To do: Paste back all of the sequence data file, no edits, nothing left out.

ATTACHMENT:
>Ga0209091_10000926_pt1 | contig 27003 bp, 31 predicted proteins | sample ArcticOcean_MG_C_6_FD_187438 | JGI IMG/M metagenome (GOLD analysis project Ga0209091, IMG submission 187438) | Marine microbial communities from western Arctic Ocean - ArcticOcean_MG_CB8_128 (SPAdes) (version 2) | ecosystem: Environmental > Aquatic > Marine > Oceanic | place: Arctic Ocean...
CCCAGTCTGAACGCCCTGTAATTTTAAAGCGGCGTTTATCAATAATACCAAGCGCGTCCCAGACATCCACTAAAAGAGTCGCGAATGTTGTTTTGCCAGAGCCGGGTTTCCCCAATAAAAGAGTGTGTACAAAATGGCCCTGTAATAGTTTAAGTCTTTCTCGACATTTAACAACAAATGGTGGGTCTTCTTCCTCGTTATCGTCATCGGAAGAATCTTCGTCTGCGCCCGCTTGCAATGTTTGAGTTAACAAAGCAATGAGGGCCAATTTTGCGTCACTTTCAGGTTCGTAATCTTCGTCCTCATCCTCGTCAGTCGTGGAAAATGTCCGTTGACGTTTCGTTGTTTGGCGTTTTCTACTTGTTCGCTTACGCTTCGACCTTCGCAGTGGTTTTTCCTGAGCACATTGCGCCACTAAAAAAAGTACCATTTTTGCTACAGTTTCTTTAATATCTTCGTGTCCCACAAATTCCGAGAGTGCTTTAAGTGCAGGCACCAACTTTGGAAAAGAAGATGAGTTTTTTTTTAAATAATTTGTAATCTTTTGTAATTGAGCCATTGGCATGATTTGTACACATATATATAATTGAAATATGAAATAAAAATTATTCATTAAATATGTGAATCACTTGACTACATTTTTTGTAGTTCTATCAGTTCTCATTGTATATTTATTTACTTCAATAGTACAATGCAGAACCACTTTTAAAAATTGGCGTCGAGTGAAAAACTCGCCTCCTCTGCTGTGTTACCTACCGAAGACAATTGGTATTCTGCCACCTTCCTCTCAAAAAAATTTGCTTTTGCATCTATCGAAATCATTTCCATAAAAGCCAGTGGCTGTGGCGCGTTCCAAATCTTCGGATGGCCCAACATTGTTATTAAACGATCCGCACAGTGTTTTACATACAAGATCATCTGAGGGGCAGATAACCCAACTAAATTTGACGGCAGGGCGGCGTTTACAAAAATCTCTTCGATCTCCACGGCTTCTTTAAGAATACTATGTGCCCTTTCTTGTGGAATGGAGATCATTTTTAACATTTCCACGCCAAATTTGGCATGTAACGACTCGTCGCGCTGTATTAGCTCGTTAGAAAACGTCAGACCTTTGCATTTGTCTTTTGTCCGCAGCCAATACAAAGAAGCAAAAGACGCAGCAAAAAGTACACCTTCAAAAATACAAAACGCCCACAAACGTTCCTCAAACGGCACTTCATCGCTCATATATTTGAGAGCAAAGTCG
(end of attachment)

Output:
>Ga0209091_10000926_pt1 | contig 27003 bp, 31 predicted proteins | sample ArcticOcean_MG_C_6_FD_187438 | JGI IMG/M metagenome (GOLD analysis project Ga0209091, IMG submission 187438) | Marine microbial communities from western Arctic Ocean - ArcticOcean_MG_CB8_128 (SPAdes) (version 2) | ecosystem: Environmental > Aquatic > Marine > Oceanic | place: Arctic Ocean...
CCCAGTCTGAACGCCCTGTAATTTTAAAGCGGCGTTTATCAATAATACCAAGCGCGTCCCAGACATCCACTAAAAGAGTCGCGAATGTTGTTTTGCCAGAGCCGGGTTTCCCCAATAAAAGAGTGTGTACAAAATGGCCCTGTAATAGTTTAAGTCTTTCTCGACATTTAACAACAAATGGTGGGTCTTCTTCCTCGTTATCGTCATCGGAAGAATCTTCGTCTGCGCCCGCTTGCAATGTTTGAGTTAACAAAGCAATGAGGGCCAATTTTGCGTCACTTTCAGGTTCGTAATCTTCGTCCTCATCCTCGTCAGTCGTGGAAAATGTCCGTTGACGTTTCGTTGTTTGGCGTTTTCTACTTGTTCGCTTACGCTTCGACCTTCGCAGTGGTTTTTCCTGAGCACATTGCGCCACTAAAAAAAGTACCATTTTTGCTACAGTTTCTTTAATATCTTCGTGTCCCACAAATTCCGAGAGTGCTTTAAGTGCAGGCACCAACTTTGGAAAAGAAGATGAGTTTTTTTTTAAATAATTTGTAATCTTTTGTAATTGAGCCATTGGCATGATTTGTACACATATATATAATTGAAATATGAAATAAAAATTATTCATTAAATATGTGAATCACTTGACTACATTTTTTGTAGTTCTATCAGTTCTCATTGTATATTTATTTACTTCAATAGTACAATGCAGAACCACTTTTAAAAATTGGCGTCGAGTGAAAAACTCGCCTCCTCTGCTGTGTTACCTACCGAAGACAATTGGTATTCTGCCACCTTCCTCTCAAAAAAATTTGCTTTTGCATCTATCGAAATCATTTCCATAAAAGCCAGTGGCTGTGGCGCGTTCCAAATCTTCGGATGGCCCAACATTGTTATTAAACGATCCGCACAGTGTTTTACATACAAGATCATCTGAGGGGCAGATAACCCAACTAAATTTGACGGCAGGGCGGCGTTTACAAAAATCTCTTCGATCTCCACGGCTTCTTTAAGAATACTATGTGCCCTTTCTTGTGGAATGGAGATCATTTTTAACATTTCCACGCCAAATTTGGCATGTAACGACTCGTCGCGCTGTATTAGCTCGTTAGAAAACGTCAGACCTTTGCATTTGTCTTTTGTCCGCAGCCAATACAAAGAAGCAAAAGACGCAGCAAAAAGTACACCTTCAAAAATACAAAACGCCCACAAACGTTCCTCAAACGGCACTTCATCGCTCATATATTTGAGAGCAAAGTCG